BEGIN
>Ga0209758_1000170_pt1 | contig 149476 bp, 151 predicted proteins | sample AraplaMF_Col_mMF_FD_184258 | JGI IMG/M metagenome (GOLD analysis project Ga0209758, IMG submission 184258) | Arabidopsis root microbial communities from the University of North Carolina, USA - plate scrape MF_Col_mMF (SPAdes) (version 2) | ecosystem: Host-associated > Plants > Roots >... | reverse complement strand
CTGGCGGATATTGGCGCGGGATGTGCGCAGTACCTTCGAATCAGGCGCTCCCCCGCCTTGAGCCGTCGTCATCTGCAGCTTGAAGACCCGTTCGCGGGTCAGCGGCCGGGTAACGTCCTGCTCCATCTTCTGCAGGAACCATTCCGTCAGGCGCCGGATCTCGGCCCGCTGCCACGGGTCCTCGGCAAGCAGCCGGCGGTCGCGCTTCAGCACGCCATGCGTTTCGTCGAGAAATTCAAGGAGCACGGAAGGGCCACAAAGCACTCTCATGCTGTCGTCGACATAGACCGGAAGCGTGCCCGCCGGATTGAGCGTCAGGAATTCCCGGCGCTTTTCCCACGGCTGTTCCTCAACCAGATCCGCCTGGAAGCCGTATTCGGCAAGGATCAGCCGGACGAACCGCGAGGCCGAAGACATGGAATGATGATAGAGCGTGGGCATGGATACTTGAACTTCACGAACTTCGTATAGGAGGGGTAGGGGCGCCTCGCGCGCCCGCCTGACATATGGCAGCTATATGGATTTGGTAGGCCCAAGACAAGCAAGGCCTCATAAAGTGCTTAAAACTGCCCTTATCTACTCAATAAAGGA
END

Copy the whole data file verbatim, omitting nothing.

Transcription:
>Ga0209758_1000170_pt1 | contig 149476 bp, 151 predicted proteins | sample AraplaMF_Col_mMF_FD_184258 | JGI IMG/M metagenome (GOLD analysis project Ga0209758, IMG submission 184258) | Arabidopsis root microbial communities from the University of North Carolina, USA - plate scrape MF_Col_mMF (SPAdes) (version 2) | ecosystem: Host-associated > Plants > Roots >... | reverse complement strand
CTGGCGGATATTGGCGCGGGATGTGCGCAGTACCTTCGAATCAGGCGCTCCCCCGCCTTGAGCCGTCGTCATCTGCAGCTTGAAGACCCGTTCGCGGGTCAGCGGCCGGGTAACGTCCTGCTCCATCTTCTGCAGGAACCATTCCGTCAGGCGCCGGATCTCGGCCCGCTGCCACGGGTCCTCGGCAAGCAGCCGGCGGTCGCGCTTCAGCACGCCATGCGTTTCGTCGAGAAATTCAAGGAGCACGGAAGGGCCACAAAGCACTCTCATGCTGTCGTCGACATAGACCGGAAGCGTGCCCGCCGGATTGAGCGTCAGGAATTCCCGGCGCTTTTCCCACGGCTGTTCCTCAACCAGATCCGCCTGGAAGCCGTATTCGGCAAGGATCAGCCGGACGAACCGCGAGGCCGAAGACATGGAATGATGATAGAGCGTGGGCATGGATACTTGAACTTCACGAACTTCGTATAGGAGGGGTAGGGGCGCCTCGCGCGCCCGCCTGACATATGGCAGCTATATGGATTTGGTAGGCCCAAGACAAGCAAGGCCTCATAAAGTGCTTAAAACTGCCCTTATCTACTCAATAAAGGA